Angiotensin-converting enzyme (ACE) inhibitors for heart attack and unstable angina
|Generic Name||Brand Name|
|lisinopril||Prinivil, Zestoretic, Zestril|
How It Works
Angiotensin-converting enzyme (ACE) inhibitors interfere with the formation of a hormone (angiotensin II) that can narrow (constrict) blood vessels. ACE inhibitors help lower blood pressure and reduce the workload on the heart, which lowers the chance of a heart attack.
Why It Is Used
How Well It Works
ACE inhibitors often are used for people who have recently had a heart attack and who have heart failure or decreased function of the left ventricle (lower left heart chamber). Use of ACE inhibitors following a heart attack can help prevent heart failure and may improve survival.
If used within 24 hours of the start of heart attack symptoms, ACE inhibitors reduce the risk of future death associated with a heart attack.1
Side effects may include:
- Cough. A cough is one of the most common side effects of ACE inhibitors. Most people find the cough to be a minor problem that they can tolerate in exchange for the benefits of this medicine. If coughing is a severe problem, other medicines can be tried.
- Low blood pressure. Another side effect of ACE inhibitors may be low blood pressure, which may cause symptoms of dizziness, weakness, or fainting. People with low to normal blood pressure generally will be started on a low dose of medicine and need their blood pressure monitored regularly.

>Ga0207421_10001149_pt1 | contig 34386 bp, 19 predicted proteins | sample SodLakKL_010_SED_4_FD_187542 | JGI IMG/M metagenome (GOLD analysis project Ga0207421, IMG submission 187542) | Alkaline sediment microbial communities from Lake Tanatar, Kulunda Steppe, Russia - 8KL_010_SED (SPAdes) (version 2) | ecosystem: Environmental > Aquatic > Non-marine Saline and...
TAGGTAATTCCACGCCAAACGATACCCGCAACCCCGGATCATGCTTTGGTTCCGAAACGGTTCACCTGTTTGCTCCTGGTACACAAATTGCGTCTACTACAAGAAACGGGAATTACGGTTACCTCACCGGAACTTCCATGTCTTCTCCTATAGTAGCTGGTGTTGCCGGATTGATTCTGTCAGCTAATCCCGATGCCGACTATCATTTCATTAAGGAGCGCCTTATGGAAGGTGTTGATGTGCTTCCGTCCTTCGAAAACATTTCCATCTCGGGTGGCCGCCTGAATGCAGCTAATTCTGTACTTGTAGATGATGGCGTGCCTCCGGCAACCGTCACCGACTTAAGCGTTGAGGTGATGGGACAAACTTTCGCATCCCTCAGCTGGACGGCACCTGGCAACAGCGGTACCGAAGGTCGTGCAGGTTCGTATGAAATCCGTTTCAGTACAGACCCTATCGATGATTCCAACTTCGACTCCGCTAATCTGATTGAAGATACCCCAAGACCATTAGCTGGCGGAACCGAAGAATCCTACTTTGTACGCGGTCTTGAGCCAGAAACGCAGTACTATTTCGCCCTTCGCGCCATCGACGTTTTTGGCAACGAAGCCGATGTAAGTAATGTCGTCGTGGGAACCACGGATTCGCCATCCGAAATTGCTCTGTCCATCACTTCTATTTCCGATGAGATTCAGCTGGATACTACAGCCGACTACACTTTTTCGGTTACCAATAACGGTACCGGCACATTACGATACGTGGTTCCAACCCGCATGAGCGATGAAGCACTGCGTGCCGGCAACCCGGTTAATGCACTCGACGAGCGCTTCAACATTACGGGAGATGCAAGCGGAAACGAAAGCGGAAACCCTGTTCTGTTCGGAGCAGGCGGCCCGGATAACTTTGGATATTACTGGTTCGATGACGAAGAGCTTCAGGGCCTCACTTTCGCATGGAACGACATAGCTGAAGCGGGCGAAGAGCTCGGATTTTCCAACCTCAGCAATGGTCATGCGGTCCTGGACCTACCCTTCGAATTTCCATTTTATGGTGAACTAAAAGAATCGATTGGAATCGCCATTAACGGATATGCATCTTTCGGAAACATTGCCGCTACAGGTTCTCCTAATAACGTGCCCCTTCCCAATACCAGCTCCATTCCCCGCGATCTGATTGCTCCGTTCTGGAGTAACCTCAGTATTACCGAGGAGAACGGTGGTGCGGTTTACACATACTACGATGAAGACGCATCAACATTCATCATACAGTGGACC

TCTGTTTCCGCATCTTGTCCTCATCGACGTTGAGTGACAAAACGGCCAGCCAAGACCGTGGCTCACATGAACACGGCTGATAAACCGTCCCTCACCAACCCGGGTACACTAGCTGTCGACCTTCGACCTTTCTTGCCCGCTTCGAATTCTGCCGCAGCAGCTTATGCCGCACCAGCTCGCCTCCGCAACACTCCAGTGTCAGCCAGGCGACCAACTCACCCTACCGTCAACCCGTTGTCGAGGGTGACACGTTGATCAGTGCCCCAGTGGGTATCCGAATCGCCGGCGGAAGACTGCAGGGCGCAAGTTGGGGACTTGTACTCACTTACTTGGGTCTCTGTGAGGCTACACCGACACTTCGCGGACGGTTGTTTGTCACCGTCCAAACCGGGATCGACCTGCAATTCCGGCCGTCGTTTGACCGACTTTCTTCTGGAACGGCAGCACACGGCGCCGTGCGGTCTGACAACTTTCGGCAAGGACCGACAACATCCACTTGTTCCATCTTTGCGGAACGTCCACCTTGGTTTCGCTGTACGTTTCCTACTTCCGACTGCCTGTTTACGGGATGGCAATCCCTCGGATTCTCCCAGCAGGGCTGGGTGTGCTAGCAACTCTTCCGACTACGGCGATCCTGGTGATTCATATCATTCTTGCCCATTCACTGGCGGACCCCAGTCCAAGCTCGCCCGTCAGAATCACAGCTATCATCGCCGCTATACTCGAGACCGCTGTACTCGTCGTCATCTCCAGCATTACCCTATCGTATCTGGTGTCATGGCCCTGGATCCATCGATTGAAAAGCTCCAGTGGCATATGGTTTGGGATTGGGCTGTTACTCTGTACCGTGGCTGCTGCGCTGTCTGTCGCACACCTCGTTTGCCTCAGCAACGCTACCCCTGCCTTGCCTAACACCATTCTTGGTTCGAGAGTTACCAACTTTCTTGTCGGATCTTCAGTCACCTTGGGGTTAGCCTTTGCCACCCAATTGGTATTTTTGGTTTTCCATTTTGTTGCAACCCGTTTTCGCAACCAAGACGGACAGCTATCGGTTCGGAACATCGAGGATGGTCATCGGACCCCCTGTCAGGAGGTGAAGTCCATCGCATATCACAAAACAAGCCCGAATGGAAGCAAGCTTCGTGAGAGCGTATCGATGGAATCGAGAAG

- Swelling. In rare cases, swelling in the face, neck, lips, throat, hands, feet, or genitals may occur with ACE inhibitors. If swelling affects the face or throat, it can interfere with breathing. If this occurs, notify your doctor immediately.
- High potassium levels. A high potassium level can disrupt the normal electrical impulses in the heart. This can lead to irregular heartbeats (arrhythmias). Potassium levels are monitored with blood tests.
See Drug Reference for a full list of side effects. (Drug Reference is not available in all systems.)
What To Think About
If you are pregnant or may become pregnant, do not take ACE inhibitors.
A cough is one of the most common side effects of ACE inhibitors. Most people find the cough to be a minor problem that they can live with in exchange for the benefits of this medicine. If you take an ACE inhibitor and have a problem with coughing, then you might take an angiotensin II receptor blocker (ARB) instead. ARBs are less likely to cause a cough.
ACE inhibitors may interact with other medicines such as nonsteroidal anti-inflammatory drugs (NSAIDs), antacids, potassium supplements, certain diuretics, and lithium. If you are taking one of these medicines, talk with your doctor before you take an ACE inhibitor.
Last Updated: May 5, 2009